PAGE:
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Transcript
Ch. 1 Fun with the
Periodic Table
Activity 9 Part B
What Determines and Limits an Atom’s
Mass?
Investigate
 1. The nucleus has a positive charge due to
all of the protons there. The electrons
surrounding the nucleus have negative
charges.
 a) What kind of electric force (attractive or
repulsive) exists between the nucleus of an
atom and its electrons?
 b) What kind of electric force exists
between pairs of protons in the nucleus?
Investigate
 2. The nucleus is a very crowded place. The protons
in the nucleus are very close to one another. If these
protons are repelling each other by an electrostatic
force (and they are!), there must be another force, an
attractive force, which keeps them there. The
attractive force is the nuclear force, also called the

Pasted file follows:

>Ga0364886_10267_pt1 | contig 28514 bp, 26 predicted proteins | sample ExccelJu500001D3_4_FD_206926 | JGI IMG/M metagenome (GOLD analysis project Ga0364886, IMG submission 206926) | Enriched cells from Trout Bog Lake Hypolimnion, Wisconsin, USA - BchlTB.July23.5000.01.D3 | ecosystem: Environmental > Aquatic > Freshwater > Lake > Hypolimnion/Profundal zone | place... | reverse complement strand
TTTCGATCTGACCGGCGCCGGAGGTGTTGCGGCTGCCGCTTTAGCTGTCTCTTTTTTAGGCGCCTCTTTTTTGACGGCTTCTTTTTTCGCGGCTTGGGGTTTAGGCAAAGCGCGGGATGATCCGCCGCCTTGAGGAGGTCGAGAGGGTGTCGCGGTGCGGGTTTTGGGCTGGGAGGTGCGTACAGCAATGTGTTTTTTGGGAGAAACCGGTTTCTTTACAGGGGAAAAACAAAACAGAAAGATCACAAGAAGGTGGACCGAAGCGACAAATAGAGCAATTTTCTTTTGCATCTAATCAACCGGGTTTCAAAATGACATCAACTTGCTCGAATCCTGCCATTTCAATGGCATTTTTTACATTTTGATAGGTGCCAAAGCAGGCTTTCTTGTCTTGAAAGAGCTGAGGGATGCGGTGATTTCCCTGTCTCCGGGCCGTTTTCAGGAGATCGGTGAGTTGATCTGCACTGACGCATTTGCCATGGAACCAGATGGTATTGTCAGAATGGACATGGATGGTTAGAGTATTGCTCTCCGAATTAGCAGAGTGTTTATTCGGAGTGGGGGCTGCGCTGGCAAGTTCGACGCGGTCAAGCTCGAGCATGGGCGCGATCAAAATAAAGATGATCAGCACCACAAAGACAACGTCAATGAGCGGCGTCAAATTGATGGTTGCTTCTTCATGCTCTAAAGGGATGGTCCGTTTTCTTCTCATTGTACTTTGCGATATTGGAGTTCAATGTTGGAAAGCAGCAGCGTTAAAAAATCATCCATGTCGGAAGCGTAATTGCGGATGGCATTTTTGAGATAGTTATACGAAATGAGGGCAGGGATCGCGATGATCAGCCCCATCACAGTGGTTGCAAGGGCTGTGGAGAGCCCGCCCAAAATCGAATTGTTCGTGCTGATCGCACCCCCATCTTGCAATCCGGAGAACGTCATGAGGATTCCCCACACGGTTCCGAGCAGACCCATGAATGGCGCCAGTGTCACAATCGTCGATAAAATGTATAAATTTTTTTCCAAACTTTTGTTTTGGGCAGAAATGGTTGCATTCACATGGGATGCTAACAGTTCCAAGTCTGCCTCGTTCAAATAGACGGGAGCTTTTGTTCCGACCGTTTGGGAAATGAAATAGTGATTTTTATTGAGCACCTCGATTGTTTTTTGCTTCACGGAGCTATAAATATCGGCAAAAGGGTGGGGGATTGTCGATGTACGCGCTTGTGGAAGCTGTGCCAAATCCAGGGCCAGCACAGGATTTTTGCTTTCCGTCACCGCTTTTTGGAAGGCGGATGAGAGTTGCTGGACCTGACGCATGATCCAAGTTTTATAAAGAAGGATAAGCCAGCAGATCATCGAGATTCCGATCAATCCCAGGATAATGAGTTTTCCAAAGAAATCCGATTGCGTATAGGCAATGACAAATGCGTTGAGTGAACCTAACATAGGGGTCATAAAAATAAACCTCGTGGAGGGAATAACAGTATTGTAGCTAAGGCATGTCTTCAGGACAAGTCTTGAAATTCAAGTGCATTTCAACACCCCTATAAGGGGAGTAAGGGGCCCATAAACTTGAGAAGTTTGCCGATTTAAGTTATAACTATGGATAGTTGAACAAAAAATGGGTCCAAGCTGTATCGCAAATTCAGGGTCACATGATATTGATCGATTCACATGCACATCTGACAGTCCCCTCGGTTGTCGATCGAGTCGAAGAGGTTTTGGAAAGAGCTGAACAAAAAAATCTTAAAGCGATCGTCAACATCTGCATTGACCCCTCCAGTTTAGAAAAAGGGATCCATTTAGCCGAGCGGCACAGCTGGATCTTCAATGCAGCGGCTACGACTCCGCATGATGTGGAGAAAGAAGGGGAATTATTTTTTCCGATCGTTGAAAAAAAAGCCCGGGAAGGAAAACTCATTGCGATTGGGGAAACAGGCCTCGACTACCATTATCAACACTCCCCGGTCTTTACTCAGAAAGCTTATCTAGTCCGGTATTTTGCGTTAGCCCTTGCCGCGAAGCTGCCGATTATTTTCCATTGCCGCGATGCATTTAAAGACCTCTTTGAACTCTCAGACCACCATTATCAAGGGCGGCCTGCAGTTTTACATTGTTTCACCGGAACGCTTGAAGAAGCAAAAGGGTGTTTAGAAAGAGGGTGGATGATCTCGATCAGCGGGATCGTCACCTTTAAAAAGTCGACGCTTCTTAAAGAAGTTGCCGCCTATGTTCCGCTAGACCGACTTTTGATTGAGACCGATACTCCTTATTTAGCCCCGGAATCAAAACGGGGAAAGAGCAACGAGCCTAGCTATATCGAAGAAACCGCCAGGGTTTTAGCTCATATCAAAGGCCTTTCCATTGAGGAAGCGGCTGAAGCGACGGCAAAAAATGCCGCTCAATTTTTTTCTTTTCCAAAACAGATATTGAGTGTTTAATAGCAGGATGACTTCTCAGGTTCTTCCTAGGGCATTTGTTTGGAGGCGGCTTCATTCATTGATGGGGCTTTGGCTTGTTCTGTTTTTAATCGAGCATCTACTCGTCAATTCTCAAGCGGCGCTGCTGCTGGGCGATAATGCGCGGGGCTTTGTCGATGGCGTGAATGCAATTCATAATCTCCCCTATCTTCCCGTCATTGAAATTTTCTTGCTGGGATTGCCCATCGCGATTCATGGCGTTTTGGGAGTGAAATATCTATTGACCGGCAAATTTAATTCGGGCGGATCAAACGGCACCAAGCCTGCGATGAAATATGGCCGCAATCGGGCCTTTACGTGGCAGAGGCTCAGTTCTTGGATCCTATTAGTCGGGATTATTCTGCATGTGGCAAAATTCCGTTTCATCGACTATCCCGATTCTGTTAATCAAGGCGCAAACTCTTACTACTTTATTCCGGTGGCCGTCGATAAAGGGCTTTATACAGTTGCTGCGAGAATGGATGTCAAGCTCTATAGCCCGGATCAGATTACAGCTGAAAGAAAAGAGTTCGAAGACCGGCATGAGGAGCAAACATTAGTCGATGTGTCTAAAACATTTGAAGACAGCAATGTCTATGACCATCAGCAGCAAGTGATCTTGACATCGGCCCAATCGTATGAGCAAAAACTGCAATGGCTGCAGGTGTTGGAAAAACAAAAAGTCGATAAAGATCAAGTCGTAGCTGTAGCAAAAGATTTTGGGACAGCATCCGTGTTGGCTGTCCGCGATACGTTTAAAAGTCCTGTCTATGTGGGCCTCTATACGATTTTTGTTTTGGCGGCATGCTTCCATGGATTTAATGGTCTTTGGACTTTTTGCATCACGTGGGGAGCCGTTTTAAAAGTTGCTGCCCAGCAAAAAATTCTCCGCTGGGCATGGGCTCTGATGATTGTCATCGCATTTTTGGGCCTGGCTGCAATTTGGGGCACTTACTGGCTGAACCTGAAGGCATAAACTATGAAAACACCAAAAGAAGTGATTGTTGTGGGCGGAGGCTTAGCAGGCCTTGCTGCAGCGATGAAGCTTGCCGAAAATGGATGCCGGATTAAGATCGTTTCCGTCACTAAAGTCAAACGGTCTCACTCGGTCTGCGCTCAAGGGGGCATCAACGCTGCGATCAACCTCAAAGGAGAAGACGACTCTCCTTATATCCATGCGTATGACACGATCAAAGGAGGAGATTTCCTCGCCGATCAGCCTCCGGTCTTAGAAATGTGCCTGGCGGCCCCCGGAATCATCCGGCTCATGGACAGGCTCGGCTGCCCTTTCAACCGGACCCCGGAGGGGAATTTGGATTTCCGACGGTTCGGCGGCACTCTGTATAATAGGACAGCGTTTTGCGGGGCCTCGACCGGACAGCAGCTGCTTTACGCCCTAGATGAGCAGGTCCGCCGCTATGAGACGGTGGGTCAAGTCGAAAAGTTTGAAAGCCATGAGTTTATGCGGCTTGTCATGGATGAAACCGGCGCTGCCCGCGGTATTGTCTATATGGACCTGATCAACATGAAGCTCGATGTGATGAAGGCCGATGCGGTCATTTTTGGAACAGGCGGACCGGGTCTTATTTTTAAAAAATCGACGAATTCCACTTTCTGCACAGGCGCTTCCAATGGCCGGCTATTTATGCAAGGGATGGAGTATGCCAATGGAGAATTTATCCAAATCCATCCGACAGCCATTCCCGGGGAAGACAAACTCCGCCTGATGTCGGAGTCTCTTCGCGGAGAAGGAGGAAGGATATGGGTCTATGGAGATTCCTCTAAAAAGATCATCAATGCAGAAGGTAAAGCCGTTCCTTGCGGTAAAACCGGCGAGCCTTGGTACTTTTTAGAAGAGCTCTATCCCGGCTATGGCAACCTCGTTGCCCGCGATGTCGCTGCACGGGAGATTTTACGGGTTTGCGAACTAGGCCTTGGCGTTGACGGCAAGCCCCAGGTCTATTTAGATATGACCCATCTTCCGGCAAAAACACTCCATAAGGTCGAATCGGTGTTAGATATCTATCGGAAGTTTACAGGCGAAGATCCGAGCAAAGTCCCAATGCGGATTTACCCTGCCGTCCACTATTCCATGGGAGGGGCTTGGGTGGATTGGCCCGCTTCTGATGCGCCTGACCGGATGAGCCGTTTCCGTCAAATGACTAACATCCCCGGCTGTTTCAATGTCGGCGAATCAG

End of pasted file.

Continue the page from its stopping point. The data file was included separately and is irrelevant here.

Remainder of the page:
strong force. This force is much stronger than the
electric force. It acts between pairs of protons, pairs
of neutrons, and protons and neutrons. The electron
is not affected by the nuclear force.
 a) Copy and complete the table on the next slide. The
first row has been completed for you.
Fill in the following table.
Particles
electron-proton
electron-neutron
proton-proton
proton-neutron
neutron-neutron
Coulomb
electrostatic
force
Strong
nuclear
force
attractive
none
Investigate
 If the nucleus were too large, the protons on one side
of the nucleus would be too far away to attract the
protons on the other side of the nucleus. The protons
can still repel one another since the coulomb
electrostatic force is long-range. The repulsive
electrostatic force wins over the strong nuclear force
and the nucleus won’t form.
 A large nucleus will break apart when the
electrostatic repulsion between the protons is too
great. The repulsion pushes the fragments of the
nucleus apart, releasing a great amount of energy.
This process of splitting an atom into smaller atoms is
called fission. It occurs in uranium when an
additional neutron is added and causes instability.
Investigate
 One example of the fission process is when
uranium breaks into krypton and barium.
Three neutrons and energy are released.
 This can be represented as follows:
235
1
94